Let's focus for a moment on the ratio of spending between IT and Ops. Across the industry, FIs spend far less than a third of their Anti-Fraud budget on technology and projects. If you include actual fraud losses in the numbers, that percentage drops well below a tenth of all spend.
This tells me that FIs don't trust their technology. When the rubber hits the road, they fall back on laborious manual processes. Step onto the floor of an FI's Anti-fraud department and you'll see why: reams of paper, hundreds of phone conversations, managers prowling the aisles, quants debating math on whiteboards, and armies of data-crunchers building ad-hoc reports in Excel. Look more closely and you'll see that the investigators have multiple PC monitors so they can switch among the dozens of bank systems, each of which contains a few small pieces of the client's overall behavior puzzle. I call this "swivelware" or "alt-tab-ware" and I see it as a clear symptom of a larger problem in the industry.
Swivelware is simply the human response to a failing of technology. Investigators need a full picture of the client's profile: "one-stop-shopping" access to all the client's identifying details, relationships, transactions, historical behavior, and other info. To put all this info on one screen requires a deep and comprehensive level of IT system integration. That's not easy or cheap even under stable conditions. It's nearly impossible in the real world of booms and busts, economic cycles, industry consolidation, new products, new client segments, new fraud patterns, new IT systems, and constant transformation. In fact, this is a never-ending initiative. Unfortunately, most IT spending is driven by corporate budgeting cycles, not by business objectives. This leads to a myopic, fire-fighting, quarter-by-quarter approach in which managers try to constrain the life of these initiatives by breaking them into discrete, well-bounded projects. Unfortunately, the sum of those parts does not add up to the whole business objective, and the result is swivelware.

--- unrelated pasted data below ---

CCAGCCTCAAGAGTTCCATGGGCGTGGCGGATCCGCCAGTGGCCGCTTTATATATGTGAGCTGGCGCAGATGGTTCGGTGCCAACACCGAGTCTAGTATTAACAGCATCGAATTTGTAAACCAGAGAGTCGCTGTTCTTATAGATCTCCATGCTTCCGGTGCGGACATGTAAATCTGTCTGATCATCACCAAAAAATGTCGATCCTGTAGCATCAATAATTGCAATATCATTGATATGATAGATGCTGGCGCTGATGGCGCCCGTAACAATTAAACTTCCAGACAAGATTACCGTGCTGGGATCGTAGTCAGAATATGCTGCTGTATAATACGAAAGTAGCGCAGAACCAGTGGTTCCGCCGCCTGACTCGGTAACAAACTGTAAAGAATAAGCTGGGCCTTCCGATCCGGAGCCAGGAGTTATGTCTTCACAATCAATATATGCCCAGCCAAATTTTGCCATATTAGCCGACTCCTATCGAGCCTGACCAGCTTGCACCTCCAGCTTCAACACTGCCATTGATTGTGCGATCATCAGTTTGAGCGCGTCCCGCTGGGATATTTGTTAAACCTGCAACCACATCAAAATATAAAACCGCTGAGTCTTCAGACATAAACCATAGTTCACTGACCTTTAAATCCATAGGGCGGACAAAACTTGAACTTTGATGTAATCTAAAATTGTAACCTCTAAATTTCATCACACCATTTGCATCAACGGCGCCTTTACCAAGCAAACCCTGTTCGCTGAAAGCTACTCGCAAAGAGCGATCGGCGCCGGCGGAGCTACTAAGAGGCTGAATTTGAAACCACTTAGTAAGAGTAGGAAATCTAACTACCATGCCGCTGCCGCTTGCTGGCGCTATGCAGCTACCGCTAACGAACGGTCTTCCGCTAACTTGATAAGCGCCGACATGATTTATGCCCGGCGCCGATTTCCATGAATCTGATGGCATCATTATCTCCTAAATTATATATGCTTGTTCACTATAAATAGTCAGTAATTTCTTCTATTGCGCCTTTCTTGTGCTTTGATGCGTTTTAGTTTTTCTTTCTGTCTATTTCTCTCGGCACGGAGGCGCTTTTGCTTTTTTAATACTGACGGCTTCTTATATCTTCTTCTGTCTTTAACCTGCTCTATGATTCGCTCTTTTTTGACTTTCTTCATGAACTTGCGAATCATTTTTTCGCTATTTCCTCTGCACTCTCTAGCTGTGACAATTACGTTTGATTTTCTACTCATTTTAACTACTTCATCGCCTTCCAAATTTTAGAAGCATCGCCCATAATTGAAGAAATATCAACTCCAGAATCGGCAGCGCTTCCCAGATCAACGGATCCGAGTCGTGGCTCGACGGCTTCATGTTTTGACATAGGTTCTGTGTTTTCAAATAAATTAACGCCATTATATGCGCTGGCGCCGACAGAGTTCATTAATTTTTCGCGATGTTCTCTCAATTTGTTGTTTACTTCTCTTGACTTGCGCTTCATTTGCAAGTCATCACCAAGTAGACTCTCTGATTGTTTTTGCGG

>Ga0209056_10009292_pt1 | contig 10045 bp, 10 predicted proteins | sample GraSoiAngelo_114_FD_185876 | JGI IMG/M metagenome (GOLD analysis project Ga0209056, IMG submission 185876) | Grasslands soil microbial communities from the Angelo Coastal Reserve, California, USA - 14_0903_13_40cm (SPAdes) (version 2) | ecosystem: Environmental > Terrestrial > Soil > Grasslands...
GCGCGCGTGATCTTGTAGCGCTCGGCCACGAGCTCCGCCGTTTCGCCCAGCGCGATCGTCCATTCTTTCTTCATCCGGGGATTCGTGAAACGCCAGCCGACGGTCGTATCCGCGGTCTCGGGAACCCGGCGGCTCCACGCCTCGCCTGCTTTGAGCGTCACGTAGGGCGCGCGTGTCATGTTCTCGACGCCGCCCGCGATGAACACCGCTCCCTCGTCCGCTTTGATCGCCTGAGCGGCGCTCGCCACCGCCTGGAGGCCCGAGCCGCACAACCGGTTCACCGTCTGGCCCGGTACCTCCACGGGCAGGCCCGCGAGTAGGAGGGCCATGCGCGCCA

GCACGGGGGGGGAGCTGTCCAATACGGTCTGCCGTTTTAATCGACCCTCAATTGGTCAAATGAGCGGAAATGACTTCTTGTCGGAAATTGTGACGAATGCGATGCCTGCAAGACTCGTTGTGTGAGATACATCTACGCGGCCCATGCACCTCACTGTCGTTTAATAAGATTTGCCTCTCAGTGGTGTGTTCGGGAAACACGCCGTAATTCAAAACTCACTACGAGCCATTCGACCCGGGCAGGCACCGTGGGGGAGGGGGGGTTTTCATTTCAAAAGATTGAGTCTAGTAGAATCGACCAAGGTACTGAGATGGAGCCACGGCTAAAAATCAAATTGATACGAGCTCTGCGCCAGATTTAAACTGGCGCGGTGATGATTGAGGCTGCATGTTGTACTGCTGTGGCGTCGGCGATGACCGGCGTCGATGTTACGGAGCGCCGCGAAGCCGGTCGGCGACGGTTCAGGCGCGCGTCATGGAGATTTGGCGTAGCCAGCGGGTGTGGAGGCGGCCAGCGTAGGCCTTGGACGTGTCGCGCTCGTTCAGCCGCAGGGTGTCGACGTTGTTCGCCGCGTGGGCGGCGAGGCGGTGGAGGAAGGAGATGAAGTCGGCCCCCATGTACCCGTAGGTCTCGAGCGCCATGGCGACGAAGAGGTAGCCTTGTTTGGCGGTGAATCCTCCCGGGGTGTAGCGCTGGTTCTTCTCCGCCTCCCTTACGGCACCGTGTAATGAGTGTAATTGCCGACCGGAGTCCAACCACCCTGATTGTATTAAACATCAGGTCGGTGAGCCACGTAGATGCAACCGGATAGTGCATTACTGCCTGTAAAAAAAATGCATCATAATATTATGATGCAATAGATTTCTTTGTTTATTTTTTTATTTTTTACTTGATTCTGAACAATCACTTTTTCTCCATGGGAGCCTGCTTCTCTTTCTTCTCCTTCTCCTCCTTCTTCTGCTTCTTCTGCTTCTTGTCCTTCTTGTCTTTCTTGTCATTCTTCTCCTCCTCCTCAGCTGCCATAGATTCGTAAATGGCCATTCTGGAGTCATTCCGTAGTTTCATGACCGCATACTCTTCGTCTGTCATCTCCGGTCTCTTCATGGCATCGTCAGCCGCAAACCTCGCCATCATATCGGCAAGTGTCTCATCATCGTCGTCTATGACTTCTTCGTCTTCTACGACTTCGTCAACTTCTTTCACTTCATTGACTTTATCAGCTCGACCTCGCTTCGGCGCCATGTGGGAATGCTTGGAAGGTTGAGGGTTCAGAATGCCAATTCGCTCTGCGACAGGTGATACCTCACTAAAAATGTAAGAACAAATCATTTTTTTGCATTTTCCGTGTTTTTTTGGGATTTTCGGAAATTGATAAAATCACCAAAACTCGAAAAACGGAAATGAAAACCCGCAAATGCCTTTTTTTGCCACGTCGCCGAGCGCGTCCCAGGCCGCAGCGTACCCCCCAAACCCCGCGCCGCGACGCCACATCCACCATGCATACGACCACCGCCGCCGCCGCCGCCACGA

When I hear a client say they have a "never-ending project" I know that, like it or not, they're really talking about a mis-categorized permanent business process, just like Accounts Payable, HR, or Accounting. It is often a tough sell, but my objective in these cases is to convince my client that they must create a permanent capability to address the business need, including permanent staff, permanent funding, and permanent management with permanent objectives, authority, and accountability.
FIs which have the foresight to do this will lead the industry in establishing competitive advantages through unique and advanced capabilities. Said another way, if you stand up a department whose objective is ongoing integration in order to develop a holistic view of each client, that department will develop capabilities and skills required to fulfill their stated objective. They will also quite likely find other creative ways to use those capabilities and skills to create additional unanticipated value for the institution.
One telling example of this is Amazon, which started as a bookseller, but realized its ingenious supply-chain was a competitive advantage. It leveraged this capability to become a marketplace for all sorts of products, and grew exponentially as a result. More recently, the Amazonians have realized that the infrastructure they built to link millions of customers to thousands of merchants is another competitive advantage. They are now leveraging this to offer "cloud computing" services to businesses.